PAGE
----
If you have an ACS member number, please enter it here so we can link this account to your membership. (optional)

ACS values your privacy. By submitting your information, you are gaining access to C&EN and subscribing to our weekly newsletter. We use the information you provide to make your reading experience better, and we will never sell your data to third party members.




Mementos Of A Scientist, Laboratory Cocktails

by Sophia L. Cai
January 16, 2012 | A version of this story appeared in Volume 90, Issue 3


Mendeleev’s Business Cards
Credit: Brady Haran/
Martyn Poliakoff shows Dimitri Mendeleev’s business cards, which are among treasures in the archives of the Royal Society, in London.

Galileo Galilei’s telescopes are housed at the Museo Galileo, in Italy, and Leonardo da Vinci’s anatomical sketches will soon be shown at Buckingham Palace, in England. But historians have saved more than just the celebrated works and possessions of famous scientists of yore—they’ve also kept the “disarmingly mundane,” according to a Dec. 7, 2011, Guardian blog post.

Renditions of Dmitri Mendeleev’s iconic periodic table have been plastered on chemistry classroom walls for decades, but what has happened to his hairbrush, his slacks, and his dining room chairs?

Credit: Brady Haran/
Handwritten: Dmitri Mendeleev’s business card.
Dmitri Mendeleev’s business card includes a hand-written note introducing a Dr. Duncan to the Royal Society’s professor Thorpe.
Credit: Brady Haran/
Handwritten: Dmitri Mendeleev’s business card.

Well, we don’t know about those, but the archives of the Royal Society, in London, do possess a small ornate envelope that Mendeleev sent from Russia to England in 1901. Inside are two of Mendeleev’s business cards, one of which was used to introduce his (presumably junior) colleague Dr. Duncan to the Royal Society’s Professor Thorpe. Talk about a good letter of recommendation.

The other business card is pristinely preserved, with the chemist’s name written “Mendeleeff”—the traditional Russian spelling—and lists his title as a retired professor at St. Petersburg University. Newscripts readers can watch a “Periodic Table of Videos” clip of British chemist Martyn Poliakoff showing off these tokens at

But Mendeleev isn’t the only esteemed chemist whose ordinary objects are treasured today. Also in the hallowed Royal Society archives is a hand-fashioned potato masher, carved during childhood by none other than the father of nuclear physics, Ernest Rutherford. Rumor is that Rutherford made the masher for his grandmother.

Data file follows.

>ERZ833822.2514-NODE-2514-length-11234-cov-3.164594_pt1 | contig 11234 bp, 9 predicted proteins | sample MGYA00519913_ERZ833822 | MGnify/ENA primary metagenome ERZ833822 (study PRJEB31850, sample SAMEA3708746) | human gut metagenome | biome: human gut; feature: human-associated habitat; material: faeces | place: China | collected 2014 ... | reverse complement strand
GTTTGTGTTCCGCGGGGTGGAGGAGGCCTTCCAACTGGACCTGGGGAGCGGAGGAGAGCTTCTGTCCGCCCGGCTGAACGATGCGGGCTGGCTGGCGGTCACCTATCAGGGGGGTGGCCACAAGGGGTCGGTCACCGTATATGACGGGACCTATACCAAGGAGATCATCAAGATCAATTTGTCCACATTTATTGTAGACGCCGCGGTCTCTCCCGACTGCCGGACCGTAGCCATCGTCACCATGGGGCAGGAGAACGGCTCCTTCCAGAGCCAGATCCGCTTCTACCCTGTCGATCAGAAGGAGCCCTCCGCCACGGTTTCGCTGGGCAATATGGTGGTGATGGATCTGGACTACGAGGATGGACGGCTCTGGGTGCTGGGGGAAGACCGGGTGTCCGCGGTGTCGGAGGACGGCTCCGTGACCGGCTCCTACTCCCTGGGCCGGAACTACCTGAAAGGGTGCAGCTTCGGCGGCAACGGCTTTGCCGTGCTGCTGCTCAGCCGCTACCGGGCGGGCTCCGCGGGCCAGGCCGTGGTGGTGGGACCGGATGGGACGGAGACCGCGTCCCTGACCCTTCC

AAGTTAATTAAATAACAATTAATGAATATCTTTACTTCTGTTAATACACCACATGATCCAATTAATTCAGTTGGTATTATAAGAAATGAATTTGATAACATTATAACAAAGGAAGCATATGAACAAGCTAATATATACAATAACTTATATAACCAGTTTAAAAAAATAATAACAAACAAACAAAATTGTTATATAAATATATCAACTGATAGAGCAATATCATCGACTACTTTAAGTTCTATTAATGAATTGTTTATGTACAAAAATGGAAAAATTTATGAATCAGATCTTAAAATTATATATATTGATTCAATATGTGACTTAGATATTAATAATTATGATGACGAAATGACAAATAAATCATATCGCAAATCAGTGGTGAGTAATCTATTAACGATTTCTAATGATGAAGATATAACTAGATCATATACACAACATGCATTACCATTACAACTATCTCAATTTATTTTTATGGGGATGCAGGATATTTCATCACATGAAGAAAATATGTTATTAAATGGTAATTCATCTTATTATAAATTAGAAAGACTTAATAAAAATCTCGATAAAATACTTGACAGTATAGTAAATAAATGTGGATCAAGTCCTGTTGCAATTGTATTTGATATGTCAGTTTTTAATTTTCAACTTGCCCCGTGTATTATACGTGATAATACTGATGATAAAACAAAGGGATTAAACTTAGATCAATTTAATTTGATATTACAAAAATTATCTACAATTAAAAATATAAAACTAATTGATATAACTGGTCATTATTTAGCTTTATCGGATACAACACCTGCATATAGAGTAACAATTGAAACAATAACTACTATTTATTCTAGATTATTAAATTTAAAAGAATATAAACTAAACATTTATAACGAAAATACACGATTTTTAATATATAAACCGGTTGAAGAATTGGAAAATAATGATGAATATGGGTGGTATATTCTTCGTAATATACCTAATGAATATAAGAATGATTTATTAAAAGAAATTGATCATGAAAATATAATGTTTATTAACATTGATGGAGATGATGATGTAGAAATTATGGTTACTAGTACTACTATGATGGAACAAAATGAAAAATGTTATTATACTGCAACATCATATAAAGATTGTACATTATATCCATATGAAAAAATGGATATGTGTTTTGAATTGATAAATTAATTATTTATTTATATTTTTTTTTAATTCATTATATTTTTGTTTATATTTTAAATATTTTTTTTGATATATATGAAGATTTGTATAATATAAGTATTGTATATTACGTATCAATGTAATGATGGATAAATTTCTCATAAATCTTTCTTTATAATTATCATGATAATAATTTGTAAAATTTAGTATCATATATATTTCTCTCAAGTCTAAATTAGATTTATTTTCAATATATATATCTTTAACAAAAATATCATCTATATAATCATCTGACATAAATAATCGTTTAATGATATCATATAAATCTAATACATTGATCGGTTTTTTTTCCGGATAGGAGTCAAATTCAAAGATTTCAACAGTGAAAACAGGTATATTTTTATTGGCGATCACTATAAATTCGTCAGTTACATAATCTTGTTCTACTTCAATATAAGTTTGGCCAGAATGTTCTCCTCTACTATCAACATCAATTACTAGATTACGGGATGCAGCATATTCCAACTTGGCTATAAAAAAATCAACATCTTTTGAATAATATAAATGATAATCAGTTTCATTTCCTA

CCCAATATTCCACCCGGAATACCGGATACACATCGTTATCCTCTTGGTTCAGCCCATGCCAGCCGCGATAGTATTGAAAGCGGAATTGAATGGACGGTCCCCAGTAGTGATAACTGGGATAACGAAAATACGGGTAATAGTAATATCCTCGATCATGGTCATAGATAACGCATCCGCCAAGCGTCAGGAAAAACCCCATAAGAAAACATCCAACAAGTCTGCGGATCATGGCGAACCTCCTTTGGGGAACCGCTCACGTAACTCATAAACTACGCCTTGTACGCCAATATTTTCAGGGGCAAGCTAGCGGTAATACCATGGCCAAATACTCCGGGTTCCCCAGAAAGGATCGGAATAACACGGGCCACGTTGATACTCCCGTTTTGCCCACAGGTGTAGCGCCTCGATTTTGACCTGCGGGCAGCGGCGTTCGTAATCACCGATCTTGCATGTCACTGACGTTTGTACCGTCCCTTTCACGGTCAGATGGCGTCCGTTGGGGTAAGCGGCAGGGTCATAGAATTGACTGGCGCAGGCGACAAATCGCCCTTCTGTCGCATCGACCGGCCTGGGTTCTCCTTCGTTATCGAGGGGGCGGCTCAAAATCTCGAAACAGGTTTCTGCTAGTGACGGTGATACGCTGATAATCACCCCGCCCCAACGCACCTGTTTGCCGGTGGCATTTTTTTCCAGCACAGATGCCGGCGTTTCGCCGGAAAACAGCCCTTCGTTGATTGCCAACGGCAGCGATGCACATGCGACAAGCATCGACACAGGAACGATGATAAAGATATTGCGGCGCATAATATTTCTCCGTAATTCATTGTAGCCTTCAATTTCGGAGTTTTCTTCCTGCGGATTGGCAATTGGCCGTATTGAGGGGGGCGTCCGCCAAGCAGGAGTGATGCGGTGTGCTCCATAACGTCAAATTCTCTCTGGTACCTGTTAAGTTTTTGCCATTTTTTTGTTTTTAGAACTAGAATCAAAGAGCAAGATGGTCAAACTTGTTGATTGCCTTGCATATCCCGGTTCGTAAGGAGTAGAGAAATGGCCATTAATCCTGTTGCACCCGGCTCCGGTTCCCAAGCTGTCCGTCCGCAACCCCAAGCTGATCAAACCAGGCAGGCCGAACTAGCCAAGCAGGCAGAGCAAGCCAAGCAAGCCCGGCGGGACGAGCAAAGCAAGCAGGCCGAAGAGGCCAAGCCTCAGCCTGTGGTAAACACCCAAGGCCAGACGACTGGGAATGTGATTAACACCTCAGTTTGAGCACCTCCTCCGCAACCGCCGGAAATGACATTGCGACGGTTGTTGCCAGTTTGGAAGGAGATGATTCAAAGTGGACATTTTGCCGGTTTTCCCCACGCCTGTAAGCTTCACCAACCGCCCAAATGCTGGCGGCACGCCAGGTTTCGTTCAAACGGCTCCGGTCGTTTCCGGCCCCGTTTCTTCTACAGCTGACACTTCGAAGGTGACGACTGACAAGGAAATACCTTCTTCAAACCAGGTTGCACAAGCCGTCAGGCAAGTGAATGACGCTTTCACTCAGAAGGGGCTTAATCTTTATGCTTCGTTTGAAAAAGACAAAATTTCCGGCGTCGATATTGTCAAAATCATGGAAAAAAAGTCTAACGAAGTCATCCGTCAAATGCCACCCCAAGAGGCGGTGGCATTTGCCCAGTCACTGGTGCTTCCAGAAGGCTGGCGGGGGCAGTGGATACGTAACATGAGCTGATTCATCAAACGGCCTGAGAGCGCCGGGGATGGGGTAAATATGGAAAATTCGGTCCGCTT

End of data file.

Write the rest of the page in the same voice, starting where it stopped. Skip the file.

Borrowing these storied items to entertain guests at cocktail parties might prove tricky, but party-going scientists have modern tools to spark some fun of their own. In the December 2011 edition of Physics World, Harvard University’s Naveen Sinha and David Weitz describe how science lovers might take cues from high-end bartenders who are making cocktail drinks with laboratory tools and techniques.>/span>

Credit: Wikimedia Commons/Shutterstock/C&EN
Einstein, Albert Einstein: Science lends tricks of the trade to bartending.
Albert Einstein enjoys a martini.
Credit: Wikimedia Commons/Shutterstock/C&EN
Einstein, Albert Einstein: Science lends tricks of the trade to bartending.

Traditionally developed by trial and error, cocktails can now be concocted by taking some tips from thermodynamics and soft-matter physics. In lieu of standard shakers and stirrers, the authors explain how mixologists are using thermocouples, centrifuges, and other lab equipment to perfect the flavor, appearance, aroma, and texture of mixed drinks.

For example, a rotary evaporator—typically used by chemists to gently remove solvents by evaporation—can be used to extract the delicate aroma from molecules that would otherwise be destroyed by the high temperatures of distillation.

And for those folks who, like James Bond, prefer their drinks shaken, not stirred, mixologists can now extract the particulates that cause shaken drinks to appear cloudy. One technique is to use centrifugation, which accelerates the settling of particulates. Another method—developed by David Arnold, a director at the French Culinary Institute, in New York City—uses gels from agar to trap the particulates.

Similarly, by taking the laws of thermodynamics into account, bartenders can prevent that first sip of neat vodka or tequila from burning the back of the throat. Alcohol burn can be reduced by serving straight spirits cold—around –18 °C. But stirring the mixture with ice dilutes the drink and diminishes the taste. Instead, vigorously shaking the mixture with ice and pouring only the rapidly cooled drink enables bartenders to preserve the flavor.

Sinha and Weitz acknowledge that classic cocktail recipes have withstood the test of time, but they also say that there is much to learn about improving the art of cocktails through scientific experimentation. So next time you throw a cocktail party, pull out that extra rotovap you’ve got lying around and try some mixology for your guests.


This article has been sent to the following recipient:

Chemistry matters. Join us to get the news you need.